I am planning to move to Israel because I believe that God wants us to live in the Holy Land and God wants us to build a moral and ethical state where Judaism can flourish and have an impact. With the vision of Jabotinsky I hope we can all gain the strength to build communities anywhere in the land and that that land should be a full democracy which will allow Judaism to flourish in all its diversity and creativity, taking the best from cultures dwelling alongside of us, including Palestinian, Arab culture. Likud – here I come!

Rabbi Asher Lopatin

6 Responses to Hooray! I Have Found A Home in the Israeli Political World! by Rabbi Asher Lopatin

  1. Joe Schick says:

    This post is completely off- base; Jabotinsky expressly opposed the idea of a bi-national state. (I will be happy to e-mail a PDF on his 1930 article on the subject.)

    The idea thing your one state idea will achieve is to allow anti-Zionists to say that an Orthodox rabbi agrees that Israel should not be an independent state.

    • Asher Lopatin says:

      Stop with the Binational State! I’m not using that language. It is one country just like the U.S. is one country and Canada is one country. Who says the Holy Land will only consist of Jews and Arabs – maybe we’ll have a million Filipinos or Africans. But for now, Jews are currently a majority in the Holy Land, between the Jordan and the Mediterranean sea. Let’s get a good constitution, like the U.S.’s, separate church and state, give everyone the vote, support the army to rid every square inch of territory of terrorism and sedition and get on with the business of being the Home of the Jewish People. I also urge all those who don’t like my idea to make Aliya!! That’s the best way of addressing the demographic problem, besides educating Arab women and giving them professional jobs.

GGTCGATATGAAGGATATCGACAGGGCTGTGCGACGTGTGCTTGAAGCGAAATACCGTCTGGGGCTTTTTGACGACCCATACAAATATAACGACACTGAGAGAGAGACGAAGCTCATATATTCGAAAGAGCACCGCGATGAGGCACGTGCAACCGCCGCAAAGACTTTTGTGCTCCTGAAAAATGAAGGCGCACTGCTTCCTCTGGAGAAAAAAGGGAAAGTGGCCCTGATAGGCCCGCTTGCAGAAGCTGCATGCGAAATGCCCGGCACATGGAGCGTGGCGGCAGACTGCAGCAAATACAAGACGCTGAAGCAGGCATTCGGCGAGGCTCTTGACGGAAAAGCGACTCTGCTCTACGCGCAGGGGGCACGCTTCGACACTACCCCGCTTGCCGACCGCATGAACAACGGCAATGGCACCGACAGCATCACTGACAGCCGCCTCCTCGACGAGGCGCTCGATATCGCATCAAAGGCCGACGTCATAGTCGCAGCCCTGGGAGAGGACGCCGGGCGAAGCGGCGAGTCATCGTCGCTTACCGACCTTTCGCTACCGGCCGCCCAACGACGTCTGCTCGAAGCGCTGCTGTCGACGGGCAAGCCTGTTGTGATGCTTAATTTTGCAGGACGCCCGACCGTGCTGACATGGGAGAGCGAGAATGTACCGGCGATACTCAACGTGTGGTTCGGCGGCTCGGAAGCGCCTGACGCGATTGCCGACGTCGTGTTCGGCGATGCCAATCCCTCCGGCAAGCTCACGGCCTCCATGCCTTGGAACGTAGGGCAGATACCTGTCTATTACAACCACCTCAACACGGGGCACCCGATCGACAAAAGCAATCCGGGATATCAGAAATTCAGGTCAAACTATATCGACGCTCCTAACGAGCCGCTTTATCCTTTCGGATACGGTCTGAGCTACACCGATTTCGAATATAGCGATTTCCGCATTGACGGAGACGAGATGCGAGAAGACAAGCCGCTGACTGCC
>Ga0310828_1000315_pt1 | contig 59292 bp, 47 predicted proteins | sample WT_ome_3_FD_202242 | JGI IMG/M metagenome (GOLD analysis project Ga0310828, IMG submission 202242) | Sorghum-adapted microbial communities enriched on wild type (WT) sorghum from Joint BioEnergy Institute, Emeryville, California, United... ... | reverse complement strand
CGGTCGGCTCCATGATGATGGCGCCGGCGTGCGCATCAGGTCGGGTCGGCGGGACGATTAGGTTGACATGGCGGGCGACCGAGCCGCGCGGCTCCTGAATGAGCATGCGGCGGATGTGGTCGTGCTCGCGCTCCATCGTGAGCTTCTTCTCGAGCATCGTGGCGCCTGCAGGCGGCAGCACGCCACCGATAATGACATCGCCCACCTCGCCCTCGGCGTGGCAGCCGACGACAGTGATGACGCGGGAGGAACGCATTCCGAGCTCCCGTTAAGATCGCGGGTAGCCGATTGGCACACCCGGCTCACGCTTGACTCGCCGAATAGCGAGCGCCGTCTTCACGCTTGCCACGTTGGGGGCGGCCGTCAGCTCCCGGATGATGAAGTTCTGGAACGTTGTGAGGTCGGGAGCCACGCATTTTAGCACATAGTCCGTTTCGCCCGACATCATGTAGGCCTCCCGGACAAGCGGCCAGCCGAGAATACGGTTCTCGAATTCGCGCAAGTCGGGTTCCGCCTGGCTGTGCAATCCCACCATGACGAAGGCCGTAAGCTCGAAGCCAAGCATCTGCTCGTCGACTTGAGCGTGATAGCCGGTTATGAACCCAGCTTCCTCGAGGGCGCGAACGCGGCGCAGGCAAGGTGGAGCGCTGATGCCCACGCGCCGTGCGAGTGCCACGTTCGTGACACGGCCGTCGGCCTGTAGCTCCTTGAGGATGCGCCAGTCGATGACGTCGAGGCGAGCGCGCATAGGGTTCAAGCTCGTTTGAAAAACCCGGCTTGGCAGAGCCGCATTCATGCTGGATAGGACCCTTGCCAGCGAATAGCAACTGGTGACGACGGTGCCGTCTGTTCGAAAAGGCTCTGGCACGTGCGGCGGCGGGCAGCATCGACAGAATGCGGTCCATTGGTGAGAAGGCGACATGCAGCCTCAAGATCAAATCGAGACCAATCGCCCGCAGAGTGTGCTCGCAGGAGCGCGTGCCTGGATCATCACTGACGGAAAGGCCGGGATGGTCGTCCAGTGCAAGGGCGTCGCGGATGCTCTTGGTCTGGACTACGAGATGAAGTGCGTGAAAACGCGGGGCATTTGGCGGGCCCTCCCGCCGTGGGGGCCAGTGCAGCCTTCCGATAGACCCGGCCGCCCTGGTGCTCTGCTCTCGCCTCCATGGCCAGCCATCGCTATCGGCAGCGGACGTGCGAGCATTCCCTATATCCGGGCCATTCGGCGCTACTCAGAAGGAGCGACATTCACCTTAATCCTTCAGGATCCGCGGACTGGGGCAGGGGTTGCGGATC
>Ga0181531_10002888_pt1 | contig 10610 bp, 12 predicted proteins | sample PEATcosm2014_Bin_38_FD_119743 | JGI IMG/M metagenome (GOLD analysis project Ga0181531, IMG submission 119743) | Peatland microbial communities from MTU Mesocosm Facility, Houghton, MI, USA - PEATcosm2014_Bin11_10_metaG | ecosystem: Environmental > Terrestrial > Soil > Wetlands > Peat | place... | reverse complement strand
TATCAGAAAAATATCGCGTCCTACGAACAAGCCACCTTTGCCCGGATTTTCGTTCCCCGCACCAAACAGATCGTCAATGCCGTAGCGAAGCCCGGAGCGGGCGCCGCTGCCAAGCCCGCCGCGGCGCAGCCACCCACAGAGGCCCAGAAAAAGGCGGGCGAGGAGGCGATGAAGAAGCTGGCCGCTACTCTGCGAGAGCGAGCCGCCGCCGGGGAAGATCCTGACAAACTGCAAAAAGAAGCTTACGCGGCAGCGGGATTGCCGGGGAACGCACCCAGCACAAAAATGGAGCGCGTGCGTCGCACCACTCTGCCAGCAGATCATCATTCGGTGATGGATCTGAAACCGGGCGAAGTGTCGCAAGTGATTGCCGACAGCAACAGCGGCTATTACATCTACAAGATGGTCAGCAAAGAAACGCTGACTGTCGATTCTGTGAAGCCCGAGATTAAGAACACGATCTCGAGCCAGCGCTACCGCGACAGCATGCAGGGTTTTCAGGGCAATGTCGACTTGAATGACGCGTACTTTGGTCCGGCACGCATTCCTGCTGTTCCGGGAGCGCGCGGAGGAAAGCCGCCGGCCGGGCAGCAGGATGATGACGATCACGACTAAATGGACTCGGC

2. Joe Schick says:

    Whatever the desscription, in substance what you are advocating was completely rejected by Jabotinsky.

  3. Shachar haamim says:

    I’m glad to see that you understand that Aliyah of JEWS is an important way to ensure Israel’s future as a the Home of the Jewish People (and IMHO also as a Jewish State as the former can’t exist without the latter – been tried and done and failed…see under British Mandate)

    However I have to agree with Joe – you distort Jabotinsky. As I posted a link in an earlier comment http://www.zeevgalili.com/?p=286 I will post the quote from Jabotinsky in that article by Ze’ev Gailili. Jabo most certainly chaged his attitude about Arabs. He also changed his attitude about the role of religion in the Jewish State and by the mid-1930’s after he formed the NZO he was much closer to tradition and had a more positive view of the role of religion in the State.

    ” על הסכם מרצון בינינו לבין ערביי ארץ-ישראל אי אפשר לחלום. לא עתה וגם לא בעתיד הנראה באופק… אין תקווה – תהיה הקלושה ביותר – להשיג את הסכמתם של ערביי ארץ יראל להפיכתה של פלשתינה לארץ בעלת רוב יהודי”

  4. kalonymos says:

    People aren’t getting that you are making fun of the idea of choosing a party on the basis of what it’s founders believed instead of what the movement stands for today. As if somebody would choose to be a Republican today because of Lincoln’s speeches.